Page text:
top of page

Review of Bhaskarjit Neog's Book

Abhishek Anant Nowbagh

Assistant Professor, Department of Philosophy, Jadavpur University

May 16, 2024

Book review of Bhaskarjit Neog’s book What Responsibility? Whose Responsibility? Intention, Agency, Emotions of Collective Entities (Routledge 2024).

The author, Bhaskarjit Neog, in the prologue of this book, provides instances of collective wrongdoing, along with the observation that "one of the reasons behind the disappearance of moral resentment from public memory is the fact that we do not always have a clear understanding of the simple question - who is responsible when a group or collective is held responsible?" (Neog, 2024, p. xiii). The author brings forth the difference between the idea of attributing moral properties to groups and collectives in general everyday moral vocabulary, easily understood in general terms, and the analytical understanding of collective responsibility, which poses serious conceptual problems. When the philosophical analysis of collective responsibility is attempted through the concept of individual moral responsibility, the idea of collective responsibility begins to emerge as a concept that needs extensive discourse. It is this discourse that the author initiates. The book has seven sections: a prologue, five chapters, and an epilogue. The sections take us through an extensive discussion related to collectivizing responsibility through collective intentions, collective agency, and collective emotions.

In the first chapter, the author looks into how the structure of moral responsibility, based on the actor’s knowledge and control in individual acts, can be ascribed to collective contexts. Analysing the concept of collectives, he argues that both structured and unstructured collectives can be brought under the concept of moral responsibility. He searches for wider criteria for moral agential status for the collective beyond the argument that does not ascribe moral status to a collective.

The second chapter brings forth two approaches to collective responsibility. The first is the collectivist position, which is committed to the reality of collective responsibility. The second is an individualist position that is somewhat non-committal concerning collective responsibility. The author then draws our attention to two specific issues that need to be addressed further: first, concerning the distribution of responsibility among the members of the collective and second, the relationship between individual responsibility on the one hand and the responsibility of collectives on the other. Here, the author proposes an account that "argues for a space where one is required to see things from the collective's point of view without thereby neglecting how things appear for the individuals within the collective concerned" (Neog, 2024, p. 35). He refers to this account which is neither fully collectivistic nor fully individualistic as a quasi-collectivist or non-individualist account. The author then elaborates on the justification of the proposed quasi-collectivist account from three perspectives concerning a collective: intention, agency, and guilt, which leads us to the next three chapters.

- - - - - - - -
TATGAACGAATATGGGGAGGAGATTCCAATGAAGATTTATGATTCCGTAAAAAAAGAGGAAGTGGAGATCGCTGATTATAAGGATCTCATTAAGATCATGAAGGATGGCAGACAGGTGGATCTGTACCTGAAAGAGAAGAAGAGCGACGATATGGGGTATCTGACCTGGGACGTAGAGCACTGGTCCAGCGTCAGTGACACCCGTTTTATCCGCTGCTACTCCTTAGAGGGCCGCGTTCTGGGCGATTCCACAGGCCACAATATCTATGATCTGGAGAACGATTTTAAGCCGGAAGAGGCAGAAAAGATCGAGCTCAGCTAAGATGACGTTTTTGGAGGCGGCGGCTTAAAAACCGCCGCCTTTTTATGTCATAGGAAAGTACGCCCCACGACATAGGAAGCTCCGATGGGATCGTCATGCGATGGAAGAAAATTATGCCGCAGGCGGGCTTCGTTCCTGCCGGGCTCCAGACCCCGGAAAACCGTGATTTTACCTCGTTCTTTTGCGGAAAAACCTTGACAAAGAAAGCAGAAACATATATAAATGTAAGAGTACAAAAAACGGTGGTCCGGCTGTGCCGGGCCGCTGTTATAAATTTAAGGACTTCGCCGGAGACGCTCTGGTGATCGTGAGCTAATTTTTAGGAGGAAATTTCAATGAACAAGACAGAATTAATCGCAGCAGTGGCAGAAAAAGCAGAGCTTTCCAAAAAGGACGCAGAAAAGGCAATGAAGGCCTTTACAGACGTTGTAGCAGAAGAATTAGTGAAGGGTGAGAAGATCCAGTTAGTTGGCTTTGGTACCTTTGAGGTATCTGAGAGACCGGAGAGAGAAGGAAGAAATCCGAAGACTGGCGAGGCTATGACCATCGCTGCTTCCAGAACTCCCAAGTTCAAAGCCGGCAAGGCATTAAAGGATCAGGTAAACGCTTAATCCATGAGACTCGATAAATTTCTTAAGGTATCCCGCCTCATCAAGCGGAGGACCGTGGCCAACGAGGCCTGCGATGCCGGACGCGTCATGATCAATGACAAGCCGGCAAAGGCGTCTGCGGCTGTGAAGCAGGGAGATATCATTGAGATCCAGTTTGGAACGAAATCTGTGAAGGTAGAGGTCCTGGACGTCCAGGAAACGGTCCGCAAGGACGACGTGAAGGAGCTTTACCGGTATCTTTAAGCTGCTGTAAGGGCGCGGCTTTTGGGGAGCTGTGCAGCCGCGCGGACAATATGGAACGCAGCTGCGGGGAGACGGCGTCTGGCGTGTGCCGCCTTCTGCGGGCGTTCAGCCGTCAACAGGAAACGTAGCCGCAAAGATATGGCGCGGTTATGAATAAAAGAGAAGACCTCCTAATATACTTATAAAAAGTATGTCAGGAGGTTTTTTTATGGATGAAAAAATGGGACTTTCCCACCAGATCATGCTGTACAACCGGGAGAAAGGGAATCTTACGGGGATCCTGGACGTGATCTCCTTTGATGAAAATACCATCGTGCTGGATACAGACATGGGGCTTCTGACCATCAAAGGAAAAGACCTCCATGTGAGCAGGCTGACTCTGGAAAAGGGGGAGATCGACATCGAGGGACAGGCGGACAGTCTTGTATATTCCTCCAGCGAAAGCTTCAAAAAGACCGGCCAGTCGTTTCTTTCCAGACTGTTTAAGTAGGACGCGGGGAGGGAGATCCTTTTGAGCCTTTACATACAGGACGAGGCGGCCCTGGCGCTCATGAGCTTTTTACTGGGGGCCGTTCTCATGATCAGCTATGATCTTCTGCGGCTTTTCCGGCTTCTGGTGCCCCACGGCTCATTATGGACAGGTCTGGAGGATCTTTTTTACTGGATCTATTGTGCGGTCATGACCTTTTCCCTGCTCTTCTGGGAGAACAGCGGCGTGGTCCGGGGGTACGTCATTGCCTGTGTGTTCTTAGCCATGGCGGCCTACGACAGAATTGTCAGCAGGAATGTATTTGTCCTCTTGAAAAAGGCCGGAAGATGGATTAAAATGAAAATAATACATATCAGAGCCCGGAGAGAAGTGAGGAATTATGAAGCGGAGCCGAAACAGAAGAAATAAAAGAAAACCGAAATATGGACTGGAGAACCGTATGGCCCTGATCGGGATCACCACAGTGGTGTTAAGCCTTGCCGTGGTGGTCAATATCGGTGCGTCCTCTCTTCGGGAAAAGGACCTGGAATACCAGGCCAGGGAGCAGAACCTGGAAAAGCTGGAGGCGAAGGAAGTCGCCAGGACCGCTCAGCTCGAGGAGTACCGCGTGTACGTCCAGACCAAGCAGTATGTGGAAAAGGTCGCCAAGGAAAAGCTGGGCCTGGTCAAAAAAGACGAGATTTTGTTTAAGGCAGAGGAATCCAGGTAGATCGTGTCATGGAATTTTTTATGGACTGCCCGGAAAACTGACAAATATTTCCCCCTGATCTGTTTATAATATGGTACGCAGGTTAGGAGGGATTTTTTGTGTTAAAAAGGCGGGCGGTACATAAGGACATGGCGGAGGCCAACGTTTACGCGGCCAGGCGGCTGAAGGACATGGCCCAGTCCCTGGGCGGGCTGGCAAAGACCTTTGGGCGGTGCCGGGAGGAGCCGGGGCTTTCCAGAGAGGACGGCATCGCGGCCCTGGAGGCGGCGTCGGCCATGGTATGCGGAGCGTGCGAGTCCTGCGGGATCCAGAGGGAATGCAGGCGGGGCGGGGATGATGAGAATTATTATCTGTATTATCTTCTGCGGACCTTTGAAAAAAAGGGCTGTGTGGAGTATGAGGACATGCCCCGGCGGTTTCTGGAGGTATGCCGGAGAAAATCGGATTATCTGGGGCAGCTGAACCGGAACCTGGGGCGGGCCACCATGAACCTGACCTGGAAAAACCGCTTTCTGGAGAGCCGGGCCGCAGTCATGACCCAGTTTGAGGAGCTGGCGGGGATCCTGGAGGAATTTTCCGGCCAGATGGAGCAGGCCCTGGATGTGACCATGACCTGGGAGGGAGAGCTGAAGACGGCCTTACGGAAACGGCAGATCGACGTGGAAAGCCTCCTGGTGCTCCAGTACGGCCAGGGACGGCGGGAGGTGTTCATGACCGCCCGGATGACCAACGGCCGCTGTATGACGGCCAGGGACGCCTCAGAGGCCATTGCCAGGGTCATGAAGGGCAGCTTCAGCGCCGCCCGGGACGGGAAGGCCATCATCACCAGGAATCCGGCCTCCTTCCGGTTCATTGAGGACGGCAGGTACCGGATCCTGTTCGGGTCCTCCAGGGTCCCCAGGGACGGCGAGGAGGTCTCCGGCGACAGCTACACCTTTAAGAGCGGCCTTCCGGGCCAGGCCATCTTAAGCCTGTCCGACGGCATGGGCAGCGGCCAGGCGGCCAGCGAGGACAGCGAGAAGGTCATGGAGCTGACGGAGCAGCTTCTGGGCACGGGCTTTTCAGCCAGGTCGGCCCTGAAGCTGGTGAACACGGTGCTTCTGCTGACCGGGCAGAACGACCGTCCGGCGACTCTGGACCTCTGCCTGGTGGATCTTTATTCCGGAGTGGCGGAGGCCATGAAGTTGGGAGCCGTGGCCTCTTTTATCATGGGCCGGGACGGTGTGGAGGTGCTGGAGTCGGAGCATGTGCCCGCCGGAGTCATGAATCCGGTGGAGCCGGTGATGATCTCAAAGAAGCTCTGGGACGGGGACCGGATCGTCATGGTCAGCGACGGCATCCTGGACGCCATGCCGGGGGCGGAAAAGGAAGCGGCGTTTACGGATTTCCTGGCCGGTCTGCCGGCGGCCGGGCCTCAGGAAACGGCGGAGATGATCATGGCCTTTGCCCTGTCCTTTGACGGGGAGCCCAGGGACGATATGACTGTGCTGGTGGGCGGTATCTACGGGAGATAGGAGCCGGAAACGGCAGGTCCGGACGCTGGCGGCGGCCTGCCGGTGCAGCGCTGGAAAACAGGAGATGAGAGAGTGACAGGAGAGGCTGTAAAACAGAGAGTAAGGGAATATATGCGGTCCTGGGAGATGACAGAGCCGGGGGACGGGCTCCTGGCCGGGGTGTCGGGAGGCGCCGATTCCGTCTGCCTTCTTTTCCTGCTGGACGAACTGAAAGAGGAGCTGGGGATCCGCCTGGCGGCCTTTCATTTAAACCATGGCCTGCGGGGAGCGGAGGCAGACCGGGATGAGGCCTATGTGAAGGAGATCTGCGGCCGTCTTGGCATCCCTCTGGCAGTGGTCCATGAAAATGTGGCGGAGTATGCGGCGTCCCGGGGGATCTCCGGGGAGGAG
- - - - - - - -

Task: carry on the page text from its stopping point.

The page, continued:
The third chapter deliberates upon the intentional make-up of collectives. The author discusses the viewpoints of John Searle, Micahel Bratman, Raimo Tuomela, and Margaret Gilbert who have approached collective intentions without any metaphysical entity in their explanation; he expresses his apprehension whether such a view can encompass the understanding of collective moral action or collective moral responsibility. Firstly, he elaborates on the common-sense views about collective intentionality. Secondly, he asks the pertinent question: where does this collective intention, which drives collective action, reside? He addresses this issue by identifying two ways of approaching this concern: taking individuals as a group or taking them as a group of individuals. The author acknowledges that this is a contentious issue that has no easy answers. Thus, he analyses the views of Bratman, Searle, Tuomela, and Gilbert to draw a comprehensive picture of collective intentionality. In this context, the author takes into consideration collectivity, which he terms as the "essence that makes a particular intentional state inherently collective" (Neog, 2024, p. 59), further contemplating upon interrelationality and the collectivity of collective intentions. He argues that genuine collective intentions shall firstly not be overpowered by an authority that takes control over individuals. Secondly, collective intentions shall not completely be dissociated from the individual’s intentions that constitute that collective. This leads to the quasi-collectivist account of collective responsibility. The author explains collective intentions as the intentions of the collective. He argues for collective responsibility as "an independent normative fact with its own sui generic character, and not just an aggregation of the responsibility of the participating individuals", moving towards justifying collective responsibility as the responsibility of collectives.

The fourth chapter concerns itself with collectives with an agency of their own. In the previous chapter, he points out that with regard to an individual it is the individual agency that precedes individual intention, but with regard to the collective it is the other way round. Collective agency has been looked through the prism of moral responsibility as being a collective self-being primarily responsible for its actions or outcomes. The author argues for formulating such a collective agency in this chapter. He makes a detailed analysis of the philosophical discourses concerning agency, individual and collective. In his book he argues for a collective agency that is different from the shared agency, which is a single agential unit consisting of multiple individual agents. The author further explains that shared agency is a concept of unity with diversity, but collective agency is unity in diversity. He further connects the normative point raised in the previous chapter with collective agency. This collective agency, the author claims, is crucial for recognizing collective responsibility as the responsibility of the collective per se. The author also considers emotional attitude, with respect to sharing the moral burden, of the collective agency that shall bring forth the complete moral character. This forms the basis of the next chapter.